For many nonprofit organizations, particularly small ones, major gift fundraising sometimes feels out of reach. I talk with scores of fundraisers each year who share, “we don’t have any major gift prospects,” or “our nonprofit is too small to raise big gifts.”
Maybe you’ve felt this way in the past, or maybe you believe you COULD raise big gifts if only you knew a few secrets. Either way, this post is for you! Read on for 3 very doable must-haves for raising big gifts.
1. You Must Have a Team
Fundraising can be a lonely job, especially in a small nonprofit. If you are the only person raising money in your organization, who can you bounce ideas off? Who can help you brainstorm and strategize approaches with prospects and donors?
This is where a team of key volunteers is critical. The familiar saying, “Two heads are better than one” truly applies in major gift fundraising. Rather than you sitting alone in your office thinking hard about your major gift program and how to advance it, you’ll have a team of volunteers working on this together.
I recently had the privilege of coaching a small nonprofit with limited fundraising experience. When we first began our work together they claimed, “we don’t know ANYONE who could make a significant gift.”
Just four months after launching monthly meetings with their executive director, board chair and two community leaders, they have a list of 100+ names of prospective supporters with the capacity to make higher-level donations.
By simply sitting in the same room and talking about who’s who in their town, they were able to build a list one name at a time. Now the work of this committee has advanced to visiting with these prospects and inviting them to learn about the organization’s work and mission.
To get started yourself, think about board members who may want to help serve on this committee. Ideally they will be the “connectors,” the folks who know a lot of people in your community and won’t be shy about making introductions. Also check out, How to Attract a Major Gifts Dream Team.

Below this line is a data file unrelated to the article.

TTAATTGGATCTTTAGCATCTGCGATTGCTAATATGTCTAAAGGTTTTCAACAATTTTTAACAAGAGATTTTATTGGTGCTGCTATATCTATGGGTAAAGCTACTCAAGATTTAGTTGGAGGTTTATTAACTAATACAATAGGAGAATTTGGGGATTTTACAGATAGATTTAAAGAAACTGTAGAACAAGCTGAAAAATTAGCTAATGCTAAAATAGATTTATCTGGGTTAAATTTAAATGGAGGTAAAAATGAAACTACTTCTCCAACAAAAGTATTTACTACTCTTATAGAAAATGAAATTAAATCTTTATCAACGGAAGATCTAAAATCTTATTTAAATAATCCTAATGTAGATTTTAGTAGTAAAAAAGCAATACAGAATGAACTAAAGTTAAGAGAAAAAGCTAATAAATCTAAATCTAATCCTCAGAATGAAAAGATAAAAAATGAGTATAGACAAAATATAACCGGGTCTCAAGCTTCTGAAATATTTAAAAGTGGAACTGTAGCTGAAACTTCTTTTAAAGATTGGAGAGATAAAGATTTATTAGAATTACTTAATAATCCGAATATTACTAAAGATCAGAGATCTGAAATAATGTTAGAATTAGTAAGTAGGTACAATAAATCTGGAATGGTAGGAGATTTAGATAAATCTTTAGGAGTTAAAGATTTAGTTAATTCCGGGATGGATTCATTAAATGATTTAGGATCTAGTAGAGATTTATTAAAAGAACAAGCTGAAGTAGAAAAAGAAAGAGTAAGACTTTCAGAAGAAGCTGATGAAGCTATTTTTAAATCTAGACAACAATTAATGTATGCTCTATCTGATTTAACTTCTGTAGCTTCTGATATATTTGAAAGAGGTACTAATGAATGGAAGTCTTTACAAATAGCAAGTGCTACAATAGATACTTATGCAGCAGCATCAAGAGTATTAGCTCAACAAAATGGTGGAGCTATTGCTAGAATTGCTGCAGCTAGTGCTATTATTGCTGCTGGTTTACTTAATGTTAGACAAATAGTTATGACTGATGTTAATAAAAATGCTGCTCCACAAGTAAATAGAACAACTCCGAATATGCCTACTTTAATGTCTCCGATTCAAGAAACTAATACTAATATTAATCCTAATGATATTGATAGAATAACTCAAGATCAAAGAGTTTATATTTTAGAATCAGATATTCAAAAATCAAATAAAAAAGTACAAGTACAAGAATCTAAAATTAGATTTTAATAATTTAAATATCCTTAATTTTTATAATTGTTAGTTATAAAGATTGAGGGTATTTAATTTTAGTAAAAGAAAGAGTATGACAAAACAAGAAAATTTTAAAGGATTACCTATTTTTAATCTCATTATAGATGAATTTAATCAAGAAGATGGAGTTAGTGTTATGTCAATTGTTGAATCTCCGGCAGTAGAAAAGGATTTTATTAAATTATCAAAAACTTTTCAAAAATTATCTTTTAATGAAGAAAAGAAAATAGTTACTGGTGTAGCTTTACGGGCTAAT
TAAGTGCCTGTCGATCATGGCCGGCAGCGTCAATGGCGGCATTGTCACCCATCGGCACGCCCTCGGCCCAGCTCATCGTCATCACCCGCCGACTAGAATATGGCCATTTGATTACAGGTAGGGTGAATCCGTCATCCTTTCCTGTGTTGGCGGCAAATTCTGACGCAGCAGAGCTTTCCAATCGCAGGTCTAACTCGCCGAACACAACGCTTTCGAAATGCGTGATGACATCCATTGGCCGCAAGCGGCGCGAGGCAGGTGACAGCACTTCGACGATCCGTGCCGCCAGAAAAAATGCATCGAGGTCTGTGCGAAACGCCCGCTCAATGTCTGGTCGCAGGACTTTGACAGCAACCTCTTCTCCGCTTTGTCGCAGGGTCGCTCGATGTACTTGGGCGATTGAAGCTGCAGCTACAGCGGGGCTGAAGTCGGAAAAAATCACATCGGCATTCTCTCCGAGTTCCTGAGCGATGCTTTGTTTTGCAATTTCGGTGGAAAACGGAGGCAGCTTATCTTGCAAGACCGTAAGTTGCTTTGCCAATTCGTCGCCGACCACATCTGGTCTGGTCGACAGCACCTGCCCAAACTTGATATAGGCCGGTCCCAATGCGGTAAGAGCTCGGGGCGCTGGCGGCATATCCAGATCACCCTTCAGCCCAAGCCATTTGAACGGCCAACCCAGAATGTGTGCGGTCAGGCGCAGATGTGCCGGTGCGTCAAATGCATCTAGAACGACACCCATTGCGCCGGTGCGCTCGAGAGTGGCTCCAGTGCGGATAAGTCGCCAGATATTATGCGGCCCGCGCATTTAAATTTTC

2. You Must Encourage Your Donor to Fall in Love
We’ve all heard of “love at first sight,” but it’s a rare phenomenon. Similarly, a donor who will make a significant gift at the very first introduction to your organization is rare. Rather, larger donations will come down the road, after your donor learns more about your organization’s work and its impact in your community.
Your job is to build a relationship with your donor. Get to know your donor, their interests and passions, and what motivates and inspires them. If your donor’s interests and inspirations match the work of your organization, then your donor may fall in love.
A donor who loves your organization’s mission and impact is much more likely to make a significant gift to support it. Building relationships with your top prospects and donors is absolutely the most important thing you can do when raising big gifts.
How do you build these all-important relationships? Much has been written about donor cultivation, or relationship building. Try these posts to get started: How to Build an Amazing Donor Cultivation Plan and Donor Cultivation: How to Ask Open-Ended Questions.
3. You Must Effectively Manage Donor Data
What do I mean when I say “manage donor data?” What donor data? Besides the obvious data points such as your donor’s name, contact information and the contributions they have made to date, there is plenty of other data to track.
You’ll want to note if this donor likes to attend events, if he or she is a member of one of your volunteer committees and/or if he or she has ever served on your board. You can also track all donor touch points. For example, if you had a lunch or coffee with them, what did you talk about? What are their interests? Do they gravitate towards any of your programs in particular?
If your organization has not invested in data management software—in other words a database—now is the time. A database allows you to segment your donors so that you can tailor communications to your top donors and spare them the mass communications you may send to a large general list.
Another upside to a donor management system is that everyone in your organization—provided they have access to your database—has access to the same information, which improves staff efficiency, accuracy of information, and consistency of donor communications.
You can find more here, including resources for choosing the right database for your organization: Why Your Fundraising Program Needs a Donor Management System.
Thoughts? Feedback? What are your must-haves for major gift fundraising? Please share your experiences, thoughts and ideas in the Comments box below!
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